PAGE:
They’re starting to put the puzzle together: barmies are turning up dead suspiciously, and some well-trained people are running around with a feign death spell. Maybe people aren’t actually dying after all.
First, the run to the Mortuary to tell Toranna the Grey that not all the barmies being delivered are dead – some might be subject to magic making it look like they are. She assures them the Dustmen will thoroughly check every body.
A bit suspicious, Belker Bitterleath IV uses his Mercykiller ability to use detect lies on one question per day: “Were you lying when you said you would check each body?” “No.” (answer is true).
Anyone who knows the dark behind the adventure as a whole will giggle at this particular point.
The PCs then head to the Butcher’s Block to confront Trunfeld Three-Teeth, thinking he called a hit out on them. They were unsure whether it would be OK to do this, but I reminded them that Planescape is not only very urban fantasy, but also ostensibly “you can try talking to just about everyone, it’s not all just stabbing. In a crime or noir story, if someone tries to kill you and fails, what do you do? Pay ’ema visit.”
Upon seeing them, Three-Teeth just starts laughing and points to the stairway – where the wizard who escaped before is just coming down, clearly having hurriedly packed his bags and ready to get the hell out of the Hive.
The wizard wins initiative and casts a huge fireball that fills the bar (Elric, a Signer, fails his reflexive saving throw vs illusions and everyone falls for it). The bar erupts into chaos as everyone tries to get out, and the wizard ducks behind some cover. The ranger manages to plug him with an arrow and the Adrin Xiloscent webs the back of the bar, but the wizard manages to dodge out of the way and they lose sight of him in the chaos. Elric pushes his way to the back of the bar but can’t find the wizard (he failed another reflexive saving throw against change self).
Turga Killdrak steps outside the bar to watch people as they exit, hoping to catch the wizard, but Adrin tries to stop the human tsunami and gets trampled for his efforts. He turns into a bear and scares the already-terrified bar patrons out the back of the bar, further adding to the chaos and causing even more people to get trampled in the chaos.
Bars in the Hive are not known for meeting fire code regulations.
Ultimately, the wizard escaped again, though the PCs were able to talk to Three-Teeth and search his room. His name is The Shadowknave, and he’s been operating out of the Butcher’s Block for the past year with a rotating squad of mercenaries. Three-Teeth has been selling him lists of barmies no one would miss, and Eliath was indeed on one of those lists.
Elric hires Three-Teeth to track down where the Shadowknave is hiding now.
Adrin tries some slop-slop with the “house special” liquid from an unmarked ceramic bottle Three-Teeth pulled out after the chaos stopped, and promptly falls unconscious.
Belker tries some normal slop-slop and starts vomiting. He tries some more; continues to vomit. Eventually he uses his spoon to flick some slop-slop at the ogre, who then palms his skull and slams him into the ground to silence him.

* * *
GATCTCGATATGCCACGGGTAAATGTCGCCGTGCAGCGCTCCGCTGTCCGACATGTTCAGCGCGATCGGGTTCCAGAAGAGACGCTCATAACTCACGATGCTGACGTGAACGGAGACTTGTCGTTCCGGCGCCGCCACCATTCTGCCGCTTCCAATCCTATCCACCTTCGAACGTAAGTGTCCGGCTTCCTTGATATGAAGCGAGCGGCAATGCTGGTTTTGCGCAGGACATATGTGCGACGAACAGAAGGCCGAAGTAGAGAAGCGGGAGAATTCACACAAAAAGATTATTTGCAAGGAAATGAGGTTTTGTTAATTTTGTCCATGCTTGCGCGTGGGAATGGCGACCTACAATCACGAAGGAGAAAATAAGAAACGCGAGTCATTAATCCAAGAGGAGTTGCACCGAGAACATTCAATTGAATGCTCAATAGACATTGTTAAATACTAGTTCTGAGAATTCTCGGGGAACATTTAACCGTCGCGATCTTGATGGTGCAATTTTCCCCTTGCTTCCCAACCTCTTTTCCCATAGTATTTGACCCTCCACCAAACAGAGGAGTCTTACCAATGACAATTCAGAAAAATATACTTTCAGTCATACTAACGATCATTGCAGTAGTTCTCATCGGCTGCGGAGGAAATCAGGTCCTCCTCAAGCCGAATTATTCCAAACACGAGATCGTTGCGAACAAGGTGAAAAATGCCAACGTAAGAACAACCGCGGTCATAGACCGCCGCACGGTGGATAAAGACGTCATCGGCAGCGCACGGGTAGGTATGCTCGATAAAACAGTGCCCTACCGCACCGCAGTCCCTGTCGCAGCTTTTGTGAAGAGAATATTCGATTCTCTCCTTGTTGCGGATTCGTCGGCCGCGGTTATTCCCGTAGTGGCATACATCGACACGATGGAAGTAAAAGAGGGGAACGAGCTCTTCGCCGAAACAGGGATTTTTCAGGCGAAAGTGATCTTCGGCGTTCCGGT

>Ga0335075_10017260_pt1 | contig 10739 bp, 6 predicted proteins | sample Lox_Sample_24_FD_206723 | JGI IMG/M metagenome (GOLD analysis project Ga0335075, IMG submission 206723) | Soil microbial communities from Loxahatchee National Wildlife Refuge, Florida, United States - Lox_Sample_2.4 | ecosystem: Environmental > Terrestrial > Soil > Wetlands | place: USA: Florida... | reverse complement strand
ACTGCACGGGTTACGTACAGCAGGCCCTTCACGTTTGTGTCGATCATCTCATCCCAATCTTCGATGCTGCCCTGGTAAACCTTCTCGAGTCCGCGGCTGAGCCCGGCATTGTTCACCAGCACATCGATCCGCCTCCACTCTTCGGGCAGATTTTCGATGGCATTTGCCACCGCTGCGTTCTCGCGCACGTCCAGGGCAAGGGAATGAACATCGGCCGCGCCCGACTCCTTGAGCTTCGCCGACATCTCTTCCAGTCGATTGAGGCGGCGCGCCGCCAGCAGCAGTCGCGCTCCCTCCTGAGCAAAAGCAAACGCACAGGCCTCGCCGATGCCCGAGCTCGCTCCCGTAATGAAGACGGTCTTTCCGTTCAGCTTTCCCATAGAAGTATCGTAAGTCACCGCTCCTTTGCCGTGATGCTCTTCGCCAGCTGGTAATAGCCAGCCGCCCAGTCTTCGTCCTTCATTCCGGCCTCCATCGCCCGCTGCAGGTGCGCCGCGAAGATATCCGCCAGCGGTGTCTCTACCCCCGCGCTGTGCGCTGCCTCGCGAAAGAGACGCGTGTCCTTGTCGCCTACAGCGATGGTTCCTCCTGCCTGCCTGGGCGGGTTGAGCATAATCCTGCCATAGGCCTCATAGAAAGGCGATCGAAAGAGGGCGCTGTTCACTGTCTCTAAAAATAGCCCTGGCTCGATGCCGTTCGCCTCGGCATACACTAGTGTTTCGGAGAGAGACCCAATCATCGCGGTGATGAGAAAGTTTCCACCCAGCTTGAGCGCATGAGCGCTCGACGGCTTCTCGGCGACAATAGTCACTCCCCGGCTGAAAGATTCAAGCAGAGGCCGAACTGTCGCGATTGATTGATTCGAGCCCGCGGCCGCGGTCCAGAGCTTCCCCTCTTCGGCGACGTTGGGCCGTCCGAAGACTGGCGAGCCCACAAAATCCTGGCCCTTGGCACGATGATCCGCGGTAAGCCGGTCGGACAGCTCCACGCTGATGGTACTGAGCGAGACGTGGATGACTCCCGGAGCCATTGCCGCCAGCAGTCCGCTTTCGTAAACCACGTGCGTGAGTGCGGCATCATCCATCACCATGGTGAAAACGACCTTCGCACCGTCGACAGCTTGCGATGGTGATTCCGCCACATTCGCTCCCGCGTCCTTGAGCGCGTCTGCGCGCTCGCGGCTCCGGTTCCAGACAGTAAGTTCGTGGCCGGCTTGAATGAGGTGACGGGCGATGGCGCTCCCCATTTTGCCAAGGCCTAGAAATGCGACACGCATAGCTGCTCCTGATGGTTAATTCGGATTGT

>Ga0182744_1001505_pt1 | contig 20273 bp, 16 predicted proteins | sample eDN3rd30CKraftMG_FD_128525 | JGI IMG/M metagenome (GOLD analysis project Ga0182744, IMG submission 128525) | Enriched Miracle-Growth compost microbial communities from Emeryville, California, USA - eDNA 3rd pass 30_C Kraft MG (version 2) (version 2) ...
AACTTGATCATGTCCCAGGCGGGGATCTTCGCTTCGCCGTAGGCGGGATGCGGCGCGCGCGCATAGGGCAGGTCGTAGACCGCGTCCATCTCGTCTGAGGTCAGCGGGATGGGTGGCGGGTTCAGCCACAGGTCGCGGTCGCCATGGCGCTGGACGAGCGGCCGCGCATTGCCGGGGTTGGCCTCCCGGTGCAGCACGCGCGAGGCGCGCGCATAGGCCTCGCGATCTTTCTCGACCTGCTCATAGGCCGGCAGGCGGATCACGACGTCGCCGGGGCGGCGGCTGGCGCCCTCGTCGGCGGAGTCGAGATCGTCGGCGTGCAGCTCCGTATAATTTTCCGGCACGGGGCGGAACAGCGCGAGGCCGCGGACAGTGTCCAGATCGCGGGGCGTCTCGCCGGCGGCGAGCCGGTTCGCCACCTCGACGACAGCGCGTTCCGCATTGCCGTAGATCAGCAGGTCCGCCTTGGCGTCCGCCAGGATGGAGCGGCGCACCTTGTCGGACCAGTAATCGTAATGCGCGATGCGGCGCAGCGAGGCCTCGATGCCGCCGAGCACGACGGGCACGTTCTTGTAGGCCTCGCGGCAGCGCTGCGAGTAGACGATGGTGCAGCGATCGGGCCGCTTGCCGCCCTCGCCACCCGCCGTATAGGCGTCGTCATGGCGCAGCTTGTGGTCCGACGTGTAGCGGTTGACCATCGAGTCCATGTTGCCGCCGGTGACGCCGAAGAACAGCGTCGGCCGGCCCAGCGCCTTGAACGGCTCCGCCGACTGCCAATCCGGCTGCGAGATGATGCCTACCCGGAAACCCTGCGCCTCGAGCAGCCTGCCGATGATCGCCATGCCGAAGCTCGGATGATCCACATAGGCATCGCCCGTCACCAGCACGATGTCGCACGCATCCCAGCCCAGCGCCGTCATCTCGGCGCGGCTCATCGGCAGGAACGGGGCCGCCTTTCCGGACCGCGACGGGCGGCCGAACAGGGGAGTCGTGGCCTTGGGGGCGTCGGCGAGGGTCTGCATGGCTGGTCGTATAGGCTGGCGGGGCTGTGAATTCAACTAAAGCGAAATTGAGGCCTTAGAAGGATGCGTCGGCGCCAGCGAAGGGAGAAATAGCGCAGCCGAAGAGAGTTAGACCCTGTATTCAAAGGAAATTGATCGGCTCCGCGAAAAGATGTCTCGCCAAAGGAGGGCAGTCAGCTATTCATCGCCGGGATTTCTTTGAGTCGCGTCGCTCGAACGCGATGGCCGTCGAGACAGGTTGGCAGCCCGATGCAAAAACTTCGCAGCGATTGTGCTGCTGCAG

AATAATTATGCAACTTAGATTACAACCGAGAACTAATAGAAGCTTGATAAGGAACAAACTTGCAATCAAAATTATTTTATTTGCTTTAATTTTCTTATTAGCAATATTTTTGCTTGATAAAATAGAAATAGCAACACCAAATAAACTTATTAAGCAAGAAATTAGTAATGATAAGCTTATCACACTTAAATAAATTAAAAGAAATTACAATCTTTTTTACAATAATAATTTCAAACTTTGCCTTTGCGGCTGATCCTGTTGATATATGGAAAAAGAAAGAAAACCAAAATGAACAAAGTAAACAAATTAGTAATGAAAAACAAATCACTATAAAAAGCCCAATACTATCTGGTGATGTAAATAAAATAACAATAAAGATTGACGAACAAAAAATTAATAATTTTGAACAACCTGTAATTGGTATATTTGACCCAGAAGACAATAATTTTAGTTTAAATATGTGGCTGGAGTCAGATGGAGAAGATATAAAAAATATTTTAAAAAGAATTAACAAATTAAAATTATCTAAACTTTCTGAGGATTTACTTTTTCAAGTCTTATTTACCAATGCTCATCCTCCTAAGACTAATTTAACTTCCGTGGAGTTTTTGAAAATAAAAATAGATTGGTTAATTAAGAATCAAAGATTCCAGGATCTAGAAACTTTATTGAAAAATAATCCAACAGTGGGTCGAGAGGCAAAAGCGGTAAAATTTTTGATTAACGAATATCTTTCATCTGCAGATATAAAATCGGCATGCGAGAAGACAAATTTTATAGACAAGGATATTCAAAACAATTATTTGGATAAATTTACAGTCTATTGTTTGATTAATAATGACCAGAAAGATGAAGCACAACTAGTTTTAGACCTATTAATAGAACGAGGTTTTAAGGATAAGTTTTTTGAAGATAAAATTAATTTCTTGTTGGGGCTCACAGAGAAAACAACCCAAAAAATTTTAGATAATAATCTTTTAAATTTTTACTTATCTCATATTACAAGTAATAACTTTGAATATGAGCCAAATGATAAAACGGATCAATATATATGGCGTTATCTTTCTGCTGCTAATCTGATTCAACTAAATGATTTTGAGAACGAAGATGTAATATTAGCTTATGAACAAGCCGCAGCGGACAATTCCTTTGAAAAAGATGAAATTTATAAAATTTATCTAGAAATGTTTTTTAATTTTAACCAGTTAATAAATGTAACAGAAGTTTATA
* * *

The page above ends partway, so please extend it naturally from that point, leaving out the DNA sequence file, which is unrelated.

At that point, the PCs retire for the evening.
The next day, at their usual meeting location, the “Outside Inn,” they are preparing for their day when a courier runs up and says Bendon Mawl wants to see them. They find out that Eliath has been spotted alive-and-well, and part of the Doomguard now. Apparently he’s at the Black Sail, a tavern in the Lower Ward. Loucan is a member of the Doomguard, so Bendon is a bit suspicious – especially when the elf asks “Does this guy know any secrets the Sensates don’t want the Doomguard to know?”
Bendon is convinced that the Doomguard and Dustmen are conspiring on some nasty plot, and maybe the Bleaker & Xoasitects are in on it too, since the Hive is their backyard.
Notes & Commentary
This session was basically a “skill challenge” of sorts – I didn’t want to run a combat for the bar chaos, so I just winged it with lots of skill rolls. The wizards basically made a big distraction and then used change self to look like someone else and escape in the chaos. The PCs (especially Elric, who has an automatic save against all illusions as part of the Sign of One) rolled really poorly on the whole. The Shadowknave has escaped from them twice now.
Otherwise, there weren’t too many playtest notes: this was the first time players really got that they prepare spells but they don’t assign spells to individual slots. They really liked that.
One comment was about the character sheet: one player liked having resources to track (hit dice, expertise dice) but wished there was some easy way to mark them on the character sheet, like boxes or something to fill in/erase.
Also, they reiterated that “this was about the right amount of crunch.” They were also enjoying the amount of interaction and investigative nature of the adventure/campaign, which is nice.
As a GM, I’m still surprised by how easy running D&D Next is. Still not really exciting on a mechanical level, which really frustrates me as a player, but as a GM it’s thin enough that I rarely have to stop and think about it. If I’m in doubt, have a player roll a d20 and see what comes up. So far it’s worked pretty well. I do feel like I need to sit down and go through spells and monsters to get a better feeling for context and standard levels, though.